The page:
Activity for ages 3 to 8.
On a recent foggy walk to school, my 3 year old, Q, asked what made fog. Making a cloud in a jar was the perfect opportunity to show him just how clouds and fog (which is just low lying clouds) are formed. With virtually no prep and no cost, this super cool demonstration will have you playing Zeus, the god of weather, all afternoon.
For this demonstration I first grabbed a few things we already had in the house. (No extra trips to the store required!)
- glass jar with lid or a glass cup with a small plate
- matches or hairspray
- hot water
Making the Cloud
This demo couldn’t be easier and really could be done by your kiddo from start to finish. To get started, we added a couple inches of warm-hot water to our jar. (We originally followed the directions we’d found on other sites suggesting boiling water but that created so much condensation on the inside of the jar that we couldn’t actually see the cloud forming. Hot tap water worked much better.)
Next, we took the lid to the jar, turned it upside down, and filled it with ice.
The final step was to add condensation nuclei or a seed- some tiny particles of dust, salt, pollution, or smoke that the water vapor can condense on in the air. We used the smoke from matches as our seed but for a kid-friendly version, you could use a spritz of aerosol hairspray instead.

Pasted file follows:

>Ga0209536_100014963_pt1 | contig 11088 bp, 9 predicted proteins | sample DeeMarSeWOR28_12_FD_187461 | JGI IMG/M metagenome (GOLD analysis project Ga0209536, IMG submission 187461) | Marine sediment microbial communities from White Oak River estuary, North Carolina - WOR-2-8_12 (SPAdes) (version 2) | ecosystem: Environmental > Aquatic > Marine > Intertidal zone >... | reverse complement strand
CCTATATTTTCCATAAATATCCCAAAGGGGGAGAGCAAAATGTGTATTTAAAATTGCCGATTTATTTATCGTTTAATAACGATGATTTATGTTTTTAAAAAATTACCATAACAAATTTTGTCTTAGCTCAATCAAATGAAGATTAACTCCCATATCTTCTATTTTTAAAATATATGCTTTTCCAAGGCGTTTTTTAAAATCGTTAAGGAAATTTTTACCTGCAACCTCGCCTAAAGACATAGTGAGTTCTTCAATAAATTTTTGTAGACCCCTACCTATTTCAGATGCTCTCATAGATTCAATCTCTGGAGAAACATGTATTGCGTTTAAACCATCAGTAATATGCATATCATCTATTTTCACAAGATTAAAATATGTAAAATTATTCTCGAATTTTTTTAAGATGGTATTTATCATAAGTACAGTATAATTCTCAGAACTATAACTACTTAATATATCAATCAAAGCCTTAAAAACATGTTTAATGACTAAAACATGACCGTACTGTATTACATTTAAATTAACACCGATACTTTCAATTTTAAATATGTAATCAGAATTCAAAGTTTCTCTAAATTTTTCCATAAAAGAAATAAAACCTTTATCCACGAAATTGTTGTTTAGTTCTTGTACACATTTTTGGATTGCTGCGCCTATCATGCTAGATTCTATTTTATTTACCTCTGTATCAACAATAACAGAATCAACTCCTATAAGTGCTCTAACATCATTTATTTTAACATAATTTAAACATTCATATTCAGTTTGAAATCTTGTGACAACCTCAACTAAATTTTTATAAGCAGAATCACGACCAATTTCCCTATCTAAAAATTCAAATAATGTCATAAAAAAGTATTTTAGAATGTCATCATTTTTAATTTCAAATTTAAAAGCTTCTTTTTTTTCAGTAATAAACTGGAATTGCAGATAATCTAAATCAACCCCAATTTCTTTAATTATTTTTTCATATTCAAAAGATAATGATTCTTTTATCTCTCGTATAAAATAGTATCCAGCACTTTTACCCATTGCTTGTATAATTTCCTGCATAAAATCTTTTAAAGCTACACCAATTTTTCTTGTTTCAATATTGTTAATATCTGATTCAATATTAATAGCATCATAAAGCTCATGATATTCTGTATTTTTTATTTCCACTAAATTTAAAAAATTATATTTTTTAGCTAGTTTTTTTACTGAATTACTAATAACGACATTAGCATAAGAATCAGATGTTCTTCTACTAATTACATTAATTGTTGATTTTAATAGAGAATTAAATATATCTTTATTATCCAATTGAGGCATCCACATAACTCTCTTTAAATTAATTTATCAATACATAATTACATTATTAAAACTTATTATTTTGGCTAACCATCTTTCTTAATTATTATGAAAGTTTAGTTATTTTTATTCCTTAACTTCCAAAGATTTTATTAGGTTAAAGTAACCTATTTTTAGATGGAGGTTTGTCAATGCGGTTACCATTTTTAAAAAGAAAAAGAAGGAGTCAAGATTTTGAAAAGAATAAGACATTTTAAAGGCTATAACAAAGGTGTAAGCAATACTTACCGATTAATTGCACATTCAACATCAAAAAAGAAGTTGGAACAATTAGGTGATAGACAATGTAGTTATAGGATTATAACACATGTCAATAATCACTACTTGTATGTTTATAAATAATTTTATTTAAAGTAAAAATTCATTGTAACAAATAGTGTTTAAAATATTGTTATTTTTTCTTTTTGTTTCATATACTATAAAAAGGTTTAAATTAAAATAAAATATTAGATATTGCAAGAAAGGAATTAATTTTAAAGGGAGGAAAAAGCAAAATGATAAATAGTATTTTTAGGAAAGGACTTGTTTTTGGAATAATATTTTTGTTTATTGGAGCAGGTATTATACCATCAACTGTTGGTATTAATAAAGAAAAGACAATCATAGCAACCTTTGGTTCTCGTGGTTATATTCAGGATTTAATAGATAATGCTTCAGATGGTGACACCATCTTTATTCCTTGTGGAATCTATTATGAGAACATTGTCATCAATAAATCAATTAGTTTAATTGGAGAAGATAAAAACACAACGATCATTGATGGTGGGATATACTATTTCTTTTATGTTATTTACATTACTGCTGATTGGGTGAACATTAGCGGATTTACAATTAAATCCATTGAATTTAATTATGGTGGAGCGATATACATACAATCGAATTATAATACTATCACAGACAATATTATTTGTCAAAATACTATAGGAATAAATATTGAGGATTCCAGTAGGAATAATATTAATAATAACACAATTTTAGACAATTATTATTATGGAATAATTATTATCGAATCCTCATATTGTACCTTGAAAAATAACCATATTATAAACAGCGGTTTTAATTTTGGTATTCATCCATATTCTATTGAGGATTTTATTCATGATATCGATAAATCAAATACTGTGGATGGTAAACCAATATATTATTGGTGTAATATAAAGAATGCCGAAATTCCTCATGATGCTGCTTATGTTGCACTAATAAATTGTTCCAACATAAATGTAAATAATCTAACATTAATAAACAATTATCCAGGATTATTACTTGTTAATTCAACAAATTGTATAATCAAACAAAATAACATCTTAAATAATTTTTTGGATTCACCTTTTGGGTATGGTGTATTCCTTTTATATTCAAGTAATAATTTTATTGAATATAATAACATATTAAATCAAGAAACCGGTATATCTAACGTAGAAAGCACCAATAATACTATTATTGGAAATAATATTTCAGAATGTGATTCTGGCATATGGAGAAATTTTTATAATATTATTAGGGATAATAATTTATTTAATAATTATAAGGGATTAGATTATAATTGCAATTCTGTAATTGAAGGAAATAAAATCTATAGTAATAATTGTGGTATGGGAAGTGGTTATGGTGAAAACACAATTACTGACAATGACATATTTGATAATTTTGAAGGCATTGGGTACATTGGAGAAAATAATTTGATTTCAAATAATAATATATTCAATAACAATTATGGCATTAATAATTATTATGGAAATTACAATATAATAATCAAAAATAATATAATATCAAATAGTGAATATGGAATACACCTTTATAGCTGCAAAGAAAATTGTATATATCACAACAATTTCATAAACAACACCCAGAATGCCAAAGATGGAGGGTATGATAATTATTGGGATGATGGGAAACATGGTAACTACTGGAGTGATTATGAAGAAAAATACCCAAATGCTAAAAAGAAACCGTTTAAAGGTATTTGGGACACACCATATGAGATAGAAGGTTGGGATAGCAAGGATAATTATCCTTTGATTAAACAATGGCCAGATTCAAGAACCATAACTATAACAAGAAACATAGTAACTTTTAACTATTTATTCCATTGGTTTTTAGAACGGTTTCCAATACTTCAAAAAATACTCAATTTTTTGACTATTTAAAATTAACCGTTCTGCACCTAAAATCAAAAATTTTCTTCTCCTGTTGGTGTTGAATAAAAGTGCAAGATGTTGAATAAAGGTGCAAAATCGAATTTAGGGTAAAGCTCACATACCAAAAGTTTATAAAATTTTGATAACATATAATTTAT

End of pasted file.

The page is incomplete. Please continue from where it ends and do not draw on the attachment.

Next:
We found it worked best to blow the match out inside the jar so most of the smoke would become trapped inside. So I lit the match, placed it inside the jar and Q blew out the match before he quickly placed the lid with ice on top of the jar. (If you are using a glass cup, use a plate with ice to cover your cup.)
You can see at first the glass is clear because no condensation has formed yet. Within seconds, however, faint swirls of cloud form.
After a minute or two comes the best part of the whole process: letting out the cloud.
It’s hard to capture how cool we both thought this was. No joke, we repeated this demonstration over a dozen times until we ran out of matches. So simple, but so awesome!
The Science Behind It
For clouds to form they need 3 things; water, cool air, and condensation nuclei.
Water vapor evaporates from the surface water. As it rises, the air cools. The cooler air higher in the atmosphere cannot hold as much water vapor as the warmer air near the surface of the earth.
Some of the water vapor wants to condense, but in order to change from a gas to a liquid, water needs a non-gaseous surface. Cloud condensation nuclei (CCN) or cloud seeds provide that surface. CCN’s can be any tiny solid or liquid found in the atmosphere, usually salt from the ocean, dust, or pollution.
In this demonstration you added water vapor to the jar by using warm water. The smoke or hairspray acted as the cloud seed. When you added the ice filled lid on top you cooled the warm air causing it to condense on the the surface of the cloud seed particles, forming a cloud!